Friday, December 16, 2011


Simon Hornblower, The Greek World, 479-323 BC. Fourth Edition (first published 1983). Routledge History of the Ancient World. Abingdon; New York: Routledge, 2011. Pp. xxi, 410. ISBN 9780415602921. $42.95.

Reviewed by Louise J. Gaukroger, University of Kent (

Version at BMCR home site


Fifth- and fourth-century BC. Greek history is a period which is studied frequently in Classical and Ancient History courses at many colleges and universities, and this is precisely the period which Simon Hornblower has addressed in his latest edition of The Greek World, 479-323 BC. As this is a book which has already appeared in three separate editions and it has been widely used, for many it should need no introduction. But for those who are not familiar with the work, I shall provide a quick synopsis.

The Greek World, 479-323 BC was first published thirty years ago and has appeared on many undergraduate reading lists since. The book is divided into nineteen chapters, the first fourteen of which address fifth century history beginning with the end of the Persian Wars. The remaining chapters are an account of fourth- century events, with the final two chapters detailing the lives of Philip of Macedon and Alexander the Great. There are also eight chapters devoted to separate regions. These provide an overview of locations within the Greek world that do not always receive detailed treatment, such as fifth-century Macedon and Kyrene. There are few works which detail the events of these regions alongside the events of Greek history. The target audience for this work is mainly undergraduate students, or those new to the subject area, but it remains a useful text for quick reference to those with greater knowledge in this field.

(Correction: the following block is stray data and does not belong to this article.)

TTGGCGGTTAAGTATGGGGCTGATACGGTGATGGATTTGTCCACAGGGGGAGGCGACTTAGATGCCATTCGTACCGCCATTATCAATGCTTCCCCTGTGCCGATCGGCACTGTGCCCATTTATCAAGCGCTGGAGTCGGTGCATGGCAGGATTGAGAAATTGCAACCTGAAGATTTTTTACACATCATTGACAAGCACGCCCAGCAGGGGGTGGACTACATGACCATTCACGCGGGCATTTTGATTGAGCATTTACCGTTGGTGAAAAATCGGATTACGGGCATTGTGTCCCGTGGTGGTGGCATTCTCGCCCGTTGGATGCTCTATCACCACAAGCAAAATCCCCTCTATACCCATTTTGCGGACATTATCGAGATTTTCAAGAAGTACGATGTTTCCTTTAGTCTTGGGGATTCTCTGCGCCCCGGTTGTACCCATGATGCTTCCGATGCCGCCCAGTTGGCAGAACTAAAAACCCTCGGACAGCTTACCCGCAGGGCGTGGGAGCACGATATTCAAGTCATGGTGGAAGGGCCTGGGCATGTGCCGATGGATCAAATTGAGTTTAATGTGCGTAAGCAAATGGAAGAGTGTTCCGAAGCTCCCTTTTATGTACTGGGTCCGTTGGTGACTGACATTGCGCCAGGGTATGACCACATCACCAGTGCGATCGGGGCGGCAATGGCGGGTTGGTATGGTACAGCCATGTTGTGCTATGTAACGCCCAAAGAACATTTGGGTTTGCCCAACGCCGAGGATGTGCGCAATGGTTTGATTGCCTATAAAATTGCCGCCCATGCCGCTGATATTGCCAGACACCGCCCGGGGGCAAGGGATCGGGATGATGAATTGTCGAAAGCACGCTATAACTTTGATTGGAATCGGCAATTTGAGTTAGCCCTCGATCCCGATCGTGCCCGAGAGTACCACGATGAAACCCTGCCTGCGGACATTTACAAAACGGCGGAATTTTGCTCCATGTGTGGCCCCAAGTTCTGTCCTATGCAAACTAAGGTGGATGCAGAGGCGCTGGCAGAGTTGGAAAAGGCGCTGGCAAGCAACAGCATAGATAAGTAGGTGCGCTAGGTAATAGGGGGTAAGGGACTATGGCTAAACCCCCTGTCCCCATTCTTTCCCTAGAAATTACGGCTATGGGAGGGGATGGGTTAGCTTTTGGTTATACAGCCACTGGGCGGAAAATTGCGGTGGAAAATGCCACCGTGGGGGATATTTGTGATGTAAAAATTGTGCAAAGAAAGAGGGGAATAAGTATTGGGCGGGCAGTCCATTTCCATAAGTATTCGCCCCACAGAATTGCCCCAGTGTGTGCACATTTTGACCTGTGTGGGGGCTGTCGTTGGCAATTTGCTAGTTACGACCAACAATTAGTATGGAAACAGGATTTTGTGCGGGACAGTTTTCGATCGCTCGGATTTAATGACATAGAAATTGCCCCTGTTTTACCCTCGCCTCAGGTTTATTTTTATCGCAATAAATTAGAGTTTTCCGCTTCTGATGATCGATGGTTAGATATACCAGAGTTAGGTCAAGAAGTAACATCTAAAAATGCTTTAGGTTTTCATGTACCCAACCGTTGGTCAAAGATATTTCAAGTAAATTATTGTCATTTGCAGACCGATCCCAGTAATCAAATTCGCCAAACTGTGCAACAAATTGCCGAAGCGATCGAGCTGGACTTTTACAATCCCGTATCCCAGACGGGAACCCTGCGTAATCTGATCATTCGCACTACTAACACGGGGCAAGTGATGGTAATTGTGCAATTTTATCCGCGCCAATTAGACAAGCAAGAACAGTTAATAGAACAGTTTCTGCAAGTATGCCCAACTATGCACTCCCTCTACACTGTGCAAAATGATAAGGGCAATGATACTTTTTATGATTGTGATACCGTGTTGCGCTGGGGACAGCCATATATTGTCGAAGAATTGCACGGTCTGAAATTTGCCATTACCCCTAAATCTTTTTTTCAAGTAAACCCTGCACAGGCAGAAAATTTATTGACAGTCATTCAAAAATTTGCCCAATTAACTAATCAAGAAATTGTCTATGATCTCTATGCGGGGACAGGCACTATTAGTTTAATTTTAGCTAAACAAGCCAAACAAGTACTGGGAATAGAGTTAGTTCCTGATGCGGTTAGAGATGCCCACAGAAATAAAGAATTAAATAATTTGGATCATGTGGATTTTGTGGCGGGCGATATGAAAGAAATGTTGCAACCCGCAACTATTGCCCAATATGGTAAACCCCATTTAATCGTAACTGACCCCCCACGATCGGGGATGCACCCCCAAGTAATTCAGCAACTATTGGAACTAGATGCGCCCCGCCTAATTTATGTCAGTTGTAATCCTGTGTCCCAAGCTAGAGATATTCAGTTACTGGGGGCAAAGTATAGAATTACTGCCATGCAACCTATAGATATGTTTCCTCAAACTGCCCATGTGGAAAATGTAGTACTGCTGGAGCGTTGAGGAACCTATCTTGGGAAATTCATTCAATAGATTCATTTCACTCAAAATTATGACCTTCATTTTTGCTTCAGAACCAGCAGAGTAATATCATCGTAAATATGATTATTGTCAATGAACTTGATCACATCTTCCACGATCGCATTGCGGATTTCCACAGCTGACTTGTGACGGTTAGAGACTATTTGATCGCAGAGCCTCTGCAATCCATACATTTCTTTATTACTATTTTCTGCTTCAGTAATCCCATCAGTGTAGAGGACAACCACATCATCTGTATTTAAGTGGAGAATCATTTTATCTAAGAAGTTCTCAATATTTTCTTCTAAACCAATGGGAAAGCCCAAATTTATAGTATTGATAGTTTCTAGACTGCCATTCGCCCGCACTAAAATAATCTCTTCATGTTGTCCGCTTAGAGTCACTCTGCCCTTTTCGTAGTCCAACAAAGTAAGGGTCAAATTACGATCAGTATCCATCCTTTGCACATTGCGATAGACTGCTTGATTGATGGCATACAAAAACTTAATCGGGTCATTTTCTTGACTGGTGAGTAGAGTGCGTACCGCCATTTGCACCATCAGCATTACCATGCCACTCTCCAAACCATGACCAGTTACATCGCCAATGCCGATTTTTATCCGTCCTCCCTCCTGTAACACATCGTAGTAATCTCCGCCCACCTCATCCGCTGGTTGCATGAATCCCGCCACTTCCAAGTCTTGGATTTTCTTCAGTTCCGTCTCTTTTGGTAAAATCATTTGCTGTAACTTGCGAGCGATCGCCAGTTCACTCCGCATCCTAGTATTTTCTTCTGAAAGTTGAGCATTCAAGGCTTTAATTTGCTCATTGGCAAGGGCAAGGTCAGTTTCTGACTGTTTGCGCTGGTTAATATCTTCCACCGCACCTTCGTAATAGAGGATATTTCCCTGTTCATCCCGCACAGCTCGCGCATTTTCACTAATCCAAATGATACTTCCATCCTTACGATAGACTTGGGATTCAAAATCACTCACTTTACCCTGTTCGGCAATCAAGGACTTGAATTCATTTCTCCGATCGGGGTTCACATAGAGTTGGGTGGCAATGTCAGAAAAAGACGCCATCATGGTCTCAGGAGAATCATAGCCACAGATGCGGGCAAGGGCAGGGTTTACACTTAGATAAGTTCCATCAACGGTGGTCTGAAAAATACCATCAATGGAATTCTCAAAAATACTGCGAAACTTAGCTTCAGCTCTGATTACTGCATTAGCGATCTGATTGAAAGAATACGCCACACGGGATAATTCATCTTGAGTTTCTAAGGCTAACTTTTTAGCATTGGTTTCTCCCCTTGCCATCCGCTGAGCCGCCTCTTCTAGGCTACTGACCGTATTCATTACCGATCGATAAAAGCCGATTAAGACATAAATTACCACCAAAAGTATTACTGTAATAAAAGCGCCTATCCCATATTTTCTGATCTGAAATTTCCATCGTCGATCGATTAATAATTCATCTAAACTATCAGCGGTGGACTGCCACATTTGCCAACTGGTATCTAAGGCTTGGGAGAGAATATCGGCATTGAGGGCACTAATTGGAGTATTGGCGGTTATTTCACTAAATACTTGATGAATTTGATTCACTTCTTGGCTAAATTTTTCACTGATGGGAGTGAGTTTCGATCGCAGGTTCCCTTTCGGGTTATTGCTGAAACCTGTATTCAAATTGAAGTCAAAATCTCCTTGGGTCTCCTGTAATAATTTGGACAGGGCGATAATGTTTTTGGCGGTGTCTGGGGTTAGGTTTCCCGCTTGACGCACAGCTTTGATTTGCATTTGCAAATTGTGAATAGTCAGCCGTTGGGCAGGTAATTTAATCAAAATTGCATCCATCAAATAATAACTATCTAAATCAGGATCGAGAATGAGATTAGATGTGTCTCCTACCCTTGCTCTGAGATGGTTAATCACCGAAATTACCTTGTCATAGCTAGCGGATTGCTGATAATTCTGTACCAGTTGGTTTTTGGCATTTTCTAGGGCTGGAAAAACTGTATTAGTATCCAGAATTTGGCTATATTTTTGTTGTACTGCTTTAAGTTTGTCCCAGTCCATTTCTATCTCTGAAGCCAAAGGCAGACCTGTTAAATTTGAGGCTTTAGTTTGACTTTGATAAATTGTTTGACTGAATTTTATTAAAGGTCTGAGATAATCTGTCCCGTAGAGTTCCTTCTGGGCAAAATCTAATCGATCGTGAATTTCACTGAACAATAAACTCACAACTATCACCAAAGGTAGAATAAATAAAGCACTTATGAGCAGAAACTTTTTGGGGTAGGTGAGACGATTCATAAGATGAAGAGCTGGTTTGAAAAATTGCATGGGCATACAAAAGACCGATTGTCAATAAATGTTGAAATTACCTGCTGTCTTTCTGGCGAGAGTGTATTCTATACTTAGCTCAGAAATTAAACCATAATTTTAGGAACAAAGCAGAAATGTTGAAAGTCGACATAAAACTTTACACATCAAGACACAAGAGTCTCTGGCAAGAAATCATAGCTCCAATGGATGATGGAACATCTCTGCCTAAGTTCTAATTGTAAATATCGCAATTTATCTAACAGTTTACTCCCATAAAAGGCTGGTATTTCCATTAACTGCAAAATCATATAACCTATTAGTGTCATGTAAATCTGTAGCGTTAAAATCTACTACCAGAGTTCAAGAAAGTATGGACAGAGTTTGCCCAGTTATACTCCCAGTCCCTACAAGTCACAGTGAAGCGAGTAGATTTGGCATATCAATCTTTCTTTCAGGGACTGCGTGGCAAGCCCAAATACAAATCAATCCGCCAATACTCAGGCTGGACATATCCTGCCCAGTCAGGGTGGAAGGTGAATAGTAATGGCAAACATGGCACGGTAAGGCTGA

The main addition to the new edition is a four and a half page subsection on the Greek Islands (pp. 37-42). This provides a brief outline of how the islands were affected by dominant city states like Athens and the Persian Empire, and also how some islands interacted with and influenced their neighbours. I found this new aspect informative and interesting, but I would have liked this area to have been expanded. There is definitely potential to enlarge this sub- section into a regional chapter of its own, with perhaps further emphasis on how the supremacy of the Athenians during this period impacted the islands and their relationships with their neighbours, especially those under Persian control.

Another useful feature of this edition is the inclusion of references to P. J. Rhodes and R. Osborne's Greek Historical Inscriptions vol. 2: 404 - 323 BC (2003) alongside the previous references to P. Harding (1985). There are few amendments to the main content of the book, but as this is already such a well respected piece of modern scholarship, there would seem to be no need to make drastic changes. The Greek World has thus far endured the test of time and remains one of the leading textbooks on Greek History, and I have no doubt that it will continue to do so for many years to come.

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